None of the intelligence reports on the 1970 mutiny indicated there was political involvement in the events at Teteron Barracks. So said Major General Ralph Brown (Ret) as he recounted the events that unfolded more than 42 years ago during a panel discussion on Revolution 1970: The Military Speaks at NAPA.
He was one of a group of retired military officers who shared their recollections of April 22, 1970. Also participating were Rear Admiral Richard Kelshall (Ret), Colonel Hugh Vidal (Ret) and Lt Col Wendell Salandy (Ret). Brown said,?"As far I was concerned, in terms of the Special Branch reports which I?saw every week, there was no connection between the mutiny that took place and politicians and the Black Power movement. What we did have were reports of soldiers attending Black Power marches that were taking place throughout T&T."
He said after the mutiny was put down that Robinson turned up. Brown said the real reason for the mutiny was that soldiers were dissatisfied with their working conditions. He insists they were not in cahoots with the Black Power movement. "In 1990, you knew the enemy was the Jamaat. You knew who the enemy was. It was an easier proposition. In 1970, you did not know who the enemy was.
"There was discord within the military and the army was trying to get out of Teteron. The reason was they were not supporting the principal element. They were trying to get out of Teteron. They were discontented with some of the conditions under which they were working in the army. There was really no scope for officers to progress. That was their main grouse," he said. Brown said soldiers were working for $19 a week and it was under those circumstances that a mutiny took place.
Kelshall remembered sailing out to Charlotteville, Tobago, on board the Coast Guard vessel Trinity. He saw a large crowd gathering and determined that it would be more than the army could handle. He said when he heard there had been a mutiny within the rank and file of the army, he felt "sheer terror."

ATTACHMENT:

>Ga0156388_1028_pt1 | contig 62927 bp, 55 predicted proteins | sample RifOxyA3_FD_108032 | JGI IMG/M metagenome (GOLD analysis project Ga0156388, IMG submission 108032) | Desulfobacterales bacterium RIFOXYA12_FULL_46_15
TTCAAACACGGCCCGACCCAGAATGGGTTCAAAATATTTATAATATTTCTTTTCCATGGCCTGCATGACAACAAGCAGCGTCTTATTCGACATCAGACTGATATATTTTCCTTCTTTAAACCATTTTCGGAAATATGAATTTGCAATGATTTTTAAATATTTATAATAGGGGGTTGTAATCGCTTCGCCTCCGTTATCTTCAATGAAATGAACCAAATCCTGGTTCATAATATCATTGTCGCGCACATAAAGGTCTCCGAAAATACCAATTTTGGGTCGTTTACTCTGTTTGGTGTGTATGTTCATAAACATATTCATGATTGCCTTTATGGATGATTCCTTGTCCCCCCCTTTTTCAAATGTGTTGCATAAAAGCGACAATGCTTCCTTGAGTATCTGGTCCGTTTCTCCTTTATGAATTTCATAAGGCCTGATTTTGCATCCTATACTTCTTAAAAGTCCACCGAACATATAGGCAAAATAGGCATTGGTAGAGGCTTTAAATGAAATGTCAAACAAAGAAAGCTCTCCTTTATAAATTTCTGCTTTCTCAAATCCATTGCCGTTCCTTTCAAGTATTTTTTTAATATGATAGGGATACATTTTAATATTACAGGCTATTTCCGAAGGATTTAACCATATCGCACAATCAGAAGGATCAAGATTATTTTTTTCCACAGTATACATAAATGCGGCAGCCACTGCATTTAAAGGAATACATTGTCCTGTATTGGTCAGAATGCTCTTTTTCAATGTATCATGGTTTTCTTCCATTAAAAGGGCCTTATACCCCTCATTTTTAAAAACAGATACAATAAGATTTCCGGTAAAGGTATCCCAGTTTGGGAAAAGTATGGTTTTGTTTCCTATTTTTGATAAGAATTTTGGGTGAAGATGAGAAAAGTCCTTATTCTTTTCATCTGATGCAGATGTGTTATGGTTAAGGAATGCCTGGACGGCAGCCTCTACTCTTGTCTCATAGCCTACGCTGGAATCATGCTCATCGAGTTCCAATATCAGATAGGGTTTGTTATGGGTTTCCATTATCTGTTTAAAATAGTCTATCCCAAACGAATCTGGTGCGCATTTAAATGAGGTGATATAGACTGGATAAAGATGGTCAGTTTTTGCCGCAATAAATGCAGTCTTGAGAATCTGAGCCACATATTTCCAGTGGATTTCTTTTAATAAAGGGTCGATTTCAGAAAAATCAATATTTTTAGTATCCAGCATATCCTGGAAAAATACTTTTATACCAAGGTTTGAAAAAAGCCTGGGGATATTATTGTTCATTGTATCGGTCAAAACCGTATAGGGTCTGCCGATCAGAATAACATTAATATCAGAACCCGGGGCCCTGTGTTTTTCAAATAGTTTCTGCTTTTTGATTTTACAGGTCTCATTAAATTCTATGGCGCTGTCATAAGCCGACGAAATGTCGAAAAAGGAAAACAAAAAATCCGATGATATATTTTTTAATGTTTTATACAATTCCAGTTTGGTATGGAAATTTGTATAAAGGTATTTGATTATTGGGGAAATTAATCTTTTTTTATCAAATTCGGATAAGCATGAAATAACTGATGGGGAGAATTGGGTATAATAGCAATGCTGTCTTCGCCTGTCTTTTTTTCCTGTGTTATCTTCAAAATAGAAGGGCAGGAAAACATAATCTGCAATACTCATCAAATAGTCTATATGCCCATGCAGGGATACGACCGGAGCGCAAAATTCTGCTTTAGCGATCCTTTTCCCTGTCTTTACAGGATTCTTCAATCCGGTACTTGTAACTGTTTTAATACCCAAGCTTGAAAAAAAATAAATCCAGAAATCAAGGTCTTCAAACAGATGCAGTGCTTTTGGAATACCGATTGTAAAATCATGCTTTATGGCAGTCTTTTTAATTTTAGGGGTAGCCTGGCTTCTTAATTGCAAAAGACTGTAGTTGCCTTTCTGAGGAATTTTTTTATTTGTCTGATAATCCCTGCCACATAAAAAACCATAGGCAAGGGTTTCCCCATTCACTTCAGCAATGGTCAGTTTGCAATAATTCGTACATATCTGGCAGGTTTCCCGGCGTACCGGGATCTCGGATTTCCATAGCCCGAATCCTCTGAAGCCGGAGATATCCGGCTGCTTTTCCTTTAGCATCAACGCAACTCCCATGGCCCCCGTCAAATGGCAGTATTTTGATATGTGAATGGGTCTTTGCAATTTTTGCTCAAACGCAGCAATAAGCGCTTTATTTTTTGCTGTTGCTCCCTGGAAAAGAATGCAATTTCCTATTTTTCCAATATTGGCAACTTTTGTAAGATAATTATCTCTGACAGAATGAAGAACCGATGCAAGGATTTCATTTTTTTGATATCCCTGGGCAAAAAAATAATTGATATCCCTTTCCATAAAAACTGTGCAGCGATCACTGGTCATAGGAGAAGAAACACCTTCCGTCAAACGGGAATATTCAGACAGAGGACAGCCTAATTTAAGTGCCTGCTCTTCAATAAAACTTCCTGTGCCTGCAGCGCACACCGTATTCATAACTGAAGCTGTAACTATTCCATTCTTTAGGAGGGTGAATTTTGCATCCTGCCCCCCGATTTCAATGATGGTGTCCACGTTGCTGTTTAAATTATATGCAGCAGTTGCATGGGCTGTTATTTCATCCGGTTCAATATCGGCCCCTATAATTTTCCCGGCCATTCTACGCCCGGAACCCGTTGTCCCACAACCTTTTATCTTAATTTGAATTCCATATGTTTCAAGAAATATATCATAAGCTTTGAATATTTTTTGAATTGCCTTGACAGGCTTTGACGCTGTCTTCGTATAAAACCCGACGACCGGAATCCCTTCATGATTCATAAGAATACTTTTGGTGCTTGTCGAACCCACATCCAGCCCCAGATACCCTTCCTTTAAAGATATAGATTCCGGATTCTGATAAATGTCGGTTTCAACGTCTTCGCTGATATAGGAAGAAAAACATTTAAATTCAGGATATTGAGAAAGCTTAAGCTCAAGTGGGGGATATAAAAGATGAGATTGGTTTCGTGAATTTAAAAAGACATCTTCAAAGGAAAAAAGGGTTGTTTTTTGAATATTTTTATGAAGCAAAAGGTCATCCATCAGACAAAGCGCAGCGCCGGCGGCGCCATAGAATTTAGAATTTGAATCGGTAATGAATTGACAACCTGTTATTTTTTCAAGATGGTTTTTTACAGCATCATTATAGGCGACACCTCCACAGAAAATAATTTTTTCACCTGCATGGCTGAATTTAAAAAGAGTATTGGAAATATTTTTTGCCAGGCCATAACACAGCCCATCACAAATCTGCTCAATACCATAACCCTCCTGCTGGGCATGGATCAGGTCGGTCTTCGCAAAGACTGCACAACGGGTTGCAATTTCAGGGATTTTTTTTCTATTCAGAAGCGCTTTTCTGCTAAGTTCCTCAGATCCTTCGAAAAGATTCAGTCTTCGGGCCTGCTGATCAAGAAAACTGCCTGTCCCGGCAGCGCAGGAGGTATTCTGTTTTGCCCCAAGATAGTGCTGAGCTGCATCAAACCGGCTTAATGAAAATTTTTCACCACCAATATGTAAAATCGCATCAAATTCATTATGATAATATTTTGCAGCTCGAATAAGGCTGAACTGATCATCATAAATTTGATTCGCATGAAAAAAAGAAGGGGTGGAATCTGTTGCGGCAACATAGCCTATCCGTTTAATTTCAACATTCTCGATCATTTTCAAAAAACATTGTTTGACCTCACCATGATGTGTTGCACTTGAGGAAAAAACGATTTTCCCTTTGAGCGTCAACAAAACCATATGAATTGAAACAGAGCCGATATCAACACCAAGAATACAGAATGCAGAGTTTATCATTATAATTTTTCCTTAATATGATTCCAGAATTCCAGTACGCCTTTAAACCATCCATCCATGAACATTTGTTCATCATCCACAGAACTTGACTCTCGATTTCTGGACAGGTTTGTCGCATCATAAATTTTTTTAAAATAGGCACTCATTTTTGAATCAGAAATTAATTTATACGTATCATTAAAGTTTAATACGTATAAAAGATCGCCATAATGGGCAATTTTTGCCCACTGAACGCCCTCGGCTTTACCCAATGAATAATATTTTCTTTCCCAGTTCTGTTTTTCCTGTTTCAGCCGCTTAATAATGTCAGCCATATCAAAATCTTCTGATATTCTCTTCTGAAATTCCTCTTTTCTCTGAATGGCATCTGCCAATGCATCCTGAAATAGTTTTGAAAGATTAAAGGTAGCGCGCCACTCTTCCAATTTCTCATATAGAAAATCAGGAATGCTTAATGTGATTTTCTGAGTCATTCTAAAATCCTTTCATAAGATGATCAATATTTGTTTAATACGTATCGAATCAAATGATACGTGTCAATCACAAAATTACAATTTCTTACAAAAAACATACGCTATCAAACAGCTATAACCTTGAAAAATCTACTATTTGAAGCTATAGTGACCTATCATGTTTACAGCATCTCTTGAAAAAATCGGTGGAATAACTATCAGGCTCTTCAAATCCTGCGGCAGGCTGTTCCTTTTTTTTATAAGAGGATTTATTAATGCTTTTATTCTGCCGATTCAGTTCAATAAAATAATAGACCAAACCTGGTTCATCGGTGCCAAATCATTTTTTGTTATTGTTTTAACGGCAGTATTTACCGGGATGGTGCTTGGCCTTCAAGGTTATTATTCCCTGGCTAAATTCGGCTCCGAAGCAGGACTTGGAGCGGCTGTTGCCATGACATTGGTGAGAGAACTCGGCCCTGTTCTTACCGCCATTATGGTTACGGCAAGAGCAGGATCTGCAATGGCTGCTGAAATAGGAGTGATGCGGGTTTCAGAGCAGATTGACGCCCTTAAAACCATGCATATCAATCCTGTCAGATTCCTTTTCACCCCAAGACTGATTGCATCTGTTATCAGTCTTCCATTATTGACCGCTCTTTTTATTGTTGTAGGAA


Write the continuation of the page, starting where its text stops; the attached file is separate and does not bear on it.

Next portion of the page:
"We had always considered the army our brother. The fear of the army was rising. I?can tell you I?had never been so scared. The thought that the army had turned against us was scary. More happened that we want to admit. It is painful." On the flip side, he said, "There was no way we could condone the actions of officers who take the law into their hands. And we had to do our duty."
Kelshall said one of the positive developments coming out of the events of 1970 was a spirit of nationalism. "There was a big change in the country," he said. Salandy said he took a stand for country and for self. "I told Raffique Shah I?was not with the mutineers. I?moved to the left of Shah. They wanted to leave Teteron and go into Port-of-Spain, and I?said I would not go."
Salandy said it took a long time for the army to regain the trust of the country. "The army purged itself of the mutinous soldiers. The army was decimated literally. The army regained the trust of the society in 1978. It took one year to purge itself and eight years to regain the trust. We reorganised ourselves."
Vidal spoke about an assault on the bunker in the guard room, with young officers being overpowered and placed in the cells in the gun room. He escaped, went home and changed into combat wear then went to Camp Ogden, at Long Circular Road, St James. "It turned brother against brother. We must not let that ever happen again," he said.
Chairperson/head of the department of history Dr Heather Cateau thanked the former military officers for sharing their experiences of the events in which they played a role. "It is important to the historiography. We had people who were willing to share their ideas and perspectives and it has contributed to changing the historiography (systematic review of written history)," she said.
Commenting on the presentation, historian Prof Bridget Bereton said, "We heard from the panellists a unique and frank account of their involvement. We need much more of this. "It is important for the country to understand and appreciate the not so good as well as the good. I?think it has been a valuable exercise."?